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March 2011
Add a Third Dimension to Your Marketing and Business Presence
By Marcia Merrill

New Marketing Technology Brings Customers to Your Front Door!

     No matter the type of business, service or retail, large or small, cutting edge or old school, all business owners have a lot in common. They think personnel issues, cash flow, taxes, sales—all issues that require constant attention. But what about marketing?

     Too often business owners overlook ways to promote their businesses. It may be a lack of knowledge, or a lack of time, or just not enough money. It is a shame, because it may ease so many of the other problems they are busy dealing with. It is important to growing a business and keeping up with the competition to have a solid marketing approach in place.

     “Traditional” marketing methods utilize more indirect methods to pursue both short and long range objectives.  But all that has changed.  The new media marketing tools available, and the ease with which they can be employed, provide real-time promotional advantages and directly to the consumer.

      It is hard to keep up. And yet, new marketing opportunities continue to appear. With millions of people on the Web every day, and the Internet now a trillion dollar industry, it would be foolish not to try and harness technology to your advantage, no matter the size of your business.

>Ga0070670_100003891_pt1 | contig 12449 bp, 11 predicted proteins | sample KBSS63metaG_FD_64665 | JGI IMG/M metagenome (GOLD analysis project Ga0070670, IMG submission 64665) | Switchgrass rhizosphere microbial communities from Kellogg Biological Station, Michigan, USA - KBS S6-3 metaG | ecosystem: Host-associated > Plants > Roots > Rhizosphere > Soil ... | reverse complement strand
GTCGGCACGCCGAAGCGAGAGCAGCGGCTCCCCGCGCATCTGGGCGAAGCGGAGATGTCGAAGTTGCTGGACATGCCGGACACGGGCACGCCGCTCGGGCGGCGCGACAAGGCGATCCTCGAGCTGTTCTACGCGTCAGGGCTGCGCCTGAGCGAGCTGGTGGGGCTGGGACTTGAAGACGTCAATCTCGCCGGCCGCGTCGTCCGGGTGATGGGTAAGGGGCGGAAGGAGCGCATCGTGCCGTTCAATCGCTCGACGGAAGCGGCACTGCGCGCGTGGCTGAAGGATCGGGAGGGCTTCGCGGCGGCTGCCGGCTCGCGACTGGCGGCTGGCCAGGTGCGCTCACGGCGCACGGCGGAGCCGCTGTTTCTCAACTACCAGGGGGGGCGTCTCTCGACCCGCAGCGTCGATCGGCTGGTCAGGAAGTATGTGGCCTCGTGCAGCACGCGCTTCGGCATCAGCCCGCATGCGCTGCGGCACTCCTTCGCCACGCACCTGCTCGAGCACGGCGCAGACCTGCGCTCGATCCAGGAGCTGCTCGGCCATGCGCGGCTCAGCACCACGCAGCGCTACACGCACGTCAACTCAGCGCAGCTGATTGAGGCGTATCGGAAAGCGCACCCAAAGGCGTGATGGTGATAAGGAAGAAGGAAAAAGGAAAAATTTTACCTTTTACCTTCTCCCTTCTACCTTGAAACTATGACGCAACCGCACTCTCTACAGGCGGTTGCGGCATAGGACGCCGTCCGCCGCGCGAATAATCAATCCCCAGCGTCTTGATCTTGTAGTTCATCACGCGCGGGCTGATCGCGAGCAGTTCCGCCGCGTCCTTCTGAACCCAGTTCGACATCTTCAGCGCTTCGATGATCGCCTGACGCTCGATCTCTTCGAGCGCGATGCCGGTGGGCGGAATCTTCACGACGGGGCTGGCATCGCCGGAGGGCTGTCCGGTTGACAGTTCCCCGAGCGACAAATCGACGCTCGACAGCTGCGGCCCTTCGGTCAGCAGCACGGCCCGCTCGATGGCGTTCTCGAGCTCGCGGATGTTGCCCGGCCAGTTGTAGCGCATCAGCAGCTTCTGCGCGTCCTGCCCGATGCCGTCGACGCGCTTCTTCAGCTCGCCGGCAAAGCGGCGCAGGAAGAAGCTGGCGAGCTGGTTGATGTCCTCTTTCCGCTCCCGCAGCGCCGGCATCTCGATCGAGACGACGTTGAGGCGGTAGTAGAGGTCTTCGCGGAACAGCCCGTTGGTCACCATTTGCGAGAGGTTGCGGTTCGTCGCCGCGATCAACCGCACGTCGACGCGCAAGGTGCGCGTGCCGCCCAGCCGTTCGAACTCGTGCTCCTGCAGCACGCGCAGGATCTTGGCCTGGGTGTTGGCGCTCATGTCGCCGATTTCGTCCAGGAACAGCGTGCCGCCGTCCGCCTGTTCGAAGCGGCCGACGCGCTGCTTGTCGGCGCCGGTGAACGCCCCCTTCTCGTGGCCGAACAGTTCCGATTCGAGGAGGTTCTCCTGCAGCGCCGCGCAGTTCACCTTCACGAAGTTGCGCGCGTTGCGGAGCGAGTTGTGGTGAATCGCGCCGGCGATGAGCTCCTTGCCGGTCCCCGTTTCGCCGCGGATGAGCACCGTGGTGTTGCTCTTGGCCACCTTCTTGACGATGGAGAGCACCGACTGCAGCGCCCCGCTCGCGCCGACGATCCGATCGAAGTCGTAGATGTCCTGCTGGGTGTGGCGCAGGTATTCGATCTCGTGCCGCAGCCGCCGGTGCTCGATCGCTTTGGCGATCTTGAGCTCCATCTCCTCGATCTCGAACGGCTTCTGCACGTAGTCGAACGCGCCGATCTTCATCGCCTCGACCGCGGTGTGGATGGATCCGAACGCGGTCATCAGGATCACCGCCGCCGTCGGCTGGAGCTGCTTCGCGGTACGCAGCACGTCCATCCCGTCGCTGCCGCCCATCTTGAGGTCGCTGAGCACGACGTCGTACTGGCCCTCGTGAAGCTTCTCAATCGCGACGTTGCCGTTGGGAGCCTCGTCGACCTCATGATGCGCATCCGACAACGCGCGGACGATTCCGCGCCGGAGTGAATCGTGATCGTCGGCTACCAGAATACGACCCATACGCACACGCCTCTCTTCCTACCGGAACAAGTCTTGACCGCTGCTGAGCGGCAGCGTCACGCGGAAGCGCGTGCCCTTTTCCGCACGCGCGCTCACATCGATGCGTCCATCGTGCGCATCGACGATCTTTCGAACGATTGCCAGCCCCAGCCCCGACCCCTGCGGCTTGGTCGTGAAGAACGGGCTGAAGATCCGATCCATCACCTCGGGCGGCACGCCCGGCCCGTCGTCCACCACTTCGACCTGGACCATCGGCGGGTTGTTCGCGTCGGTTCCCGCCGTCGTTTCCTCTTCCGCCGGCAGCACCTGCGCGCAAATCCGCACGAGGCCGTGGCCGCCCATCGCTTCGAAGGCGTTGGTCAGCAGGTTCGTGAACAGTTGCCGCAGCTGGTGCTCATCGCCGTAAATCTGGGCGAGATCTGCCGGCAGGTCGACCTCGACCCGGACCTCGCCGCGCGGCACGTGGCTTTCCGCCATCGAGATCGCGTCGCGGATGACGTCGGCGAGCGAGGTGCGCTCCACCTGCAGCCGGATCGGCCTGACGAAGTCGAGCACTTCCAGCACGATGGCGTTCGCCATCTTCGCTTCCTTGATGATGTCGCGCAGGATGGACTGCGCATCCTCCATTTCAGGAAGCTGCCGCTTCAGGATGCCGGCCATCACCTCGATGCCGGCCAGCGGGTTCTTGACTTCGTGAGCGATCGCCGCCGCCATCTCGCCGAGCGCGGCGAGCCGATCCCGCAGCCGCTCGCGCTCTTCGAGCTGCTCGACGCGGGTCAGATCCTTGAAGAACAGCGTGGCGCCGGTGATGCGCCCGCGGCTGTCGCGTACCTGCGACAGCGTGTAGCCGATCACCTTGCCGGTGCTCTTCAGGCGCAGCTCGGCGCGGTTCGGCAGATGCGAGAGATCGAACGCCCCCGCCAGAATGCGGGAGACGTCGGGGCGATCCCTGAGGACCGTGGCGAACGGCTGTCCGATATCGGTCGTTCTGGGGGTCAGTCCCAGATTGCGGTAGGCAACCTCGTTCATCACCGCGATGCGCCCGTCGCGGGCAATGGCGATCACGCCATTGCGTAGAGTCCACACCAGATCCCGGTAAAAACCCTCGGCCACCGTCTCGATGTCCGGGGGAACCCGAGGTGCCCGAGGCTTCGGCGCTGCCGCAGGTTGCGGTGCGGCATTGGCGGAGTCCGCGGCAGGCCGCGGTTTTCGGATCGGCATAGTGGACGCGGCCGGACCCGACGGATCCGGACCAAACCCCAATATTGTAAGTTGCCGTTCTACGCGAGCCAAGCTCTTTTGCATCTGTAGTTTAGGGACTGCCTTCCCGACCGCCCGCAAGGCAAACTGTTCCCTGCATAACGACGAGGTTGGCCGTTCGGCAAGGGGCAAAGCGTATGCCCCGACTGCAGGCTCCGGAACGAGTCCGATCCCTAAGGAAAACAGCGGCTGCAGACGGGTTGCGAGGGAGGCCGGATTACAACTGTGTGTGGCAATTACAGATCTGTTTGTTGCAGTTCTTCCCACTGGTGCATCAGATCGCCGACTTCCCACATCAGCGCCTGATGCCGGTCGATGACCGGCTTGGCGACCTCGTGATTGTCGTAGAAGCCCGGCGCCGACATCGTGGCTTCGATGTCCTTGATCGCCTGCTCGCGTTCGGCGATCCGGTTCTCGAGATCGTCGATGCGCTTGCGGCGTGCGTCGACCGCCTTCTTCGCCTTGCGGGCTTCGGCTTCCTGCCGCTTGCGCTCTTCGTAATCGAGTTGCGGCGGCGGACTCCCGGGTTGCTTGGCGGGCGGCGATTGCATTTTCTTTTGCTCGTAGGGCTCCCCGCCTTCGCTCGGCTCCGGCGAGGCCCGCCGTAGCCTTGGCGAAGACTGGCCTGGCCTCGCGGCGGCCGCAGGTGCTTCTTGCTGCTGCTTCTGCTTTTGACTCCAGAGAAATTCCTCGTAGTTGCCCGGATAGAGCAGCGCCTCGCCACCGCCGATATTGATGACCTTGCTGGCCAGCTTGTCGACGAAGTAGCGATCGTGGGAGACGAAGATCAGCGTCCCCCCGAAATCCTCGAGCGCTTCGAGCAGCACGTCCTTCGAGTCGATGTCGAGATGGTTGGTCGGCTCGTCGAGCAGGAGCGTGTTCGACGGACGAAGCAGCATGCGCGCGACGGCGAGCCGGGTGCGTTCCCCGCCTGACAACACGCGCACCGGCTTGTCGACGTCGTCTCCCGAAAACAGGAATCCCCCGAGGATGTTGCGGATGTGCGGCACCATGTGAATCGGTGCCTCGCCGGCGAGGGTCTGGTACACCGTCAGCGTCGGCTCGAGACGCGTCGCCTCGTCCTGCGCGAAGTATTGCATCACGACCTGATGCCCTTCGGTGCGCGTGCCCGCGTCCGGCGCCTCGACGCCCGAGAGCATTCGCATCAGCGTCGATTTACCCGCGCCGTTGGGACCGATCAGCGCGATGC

Finding Your Place

     You may not even realize that the world of marketing has changed dramatically in the last few years. Think back to the days when you had to learn about a business without looking at their website. It’s been a while, hasn’t it? Now, most every company has an online presence.

     These days, the term “Google it” is synonymous with any search done online. Being “findable” online is increasingly important. Here are some interesting statistics that you may not be aware of:

     • Google is the most popular search engine globally (84.8%) followed distantly by Yahoo, Baidu, Bing, and Ask. (comScore.com);

     • 43% of all searches on Google are related to searches for local services or businesses. (comScore.com)

     • 97% of consumers use the Internet to find and research products or services in their local area. (The Kelsey Group)

     • 82% of people performing an online local search follow-up via an online inquiry, phone call or visit to an offline local business. (Local Marketing Source)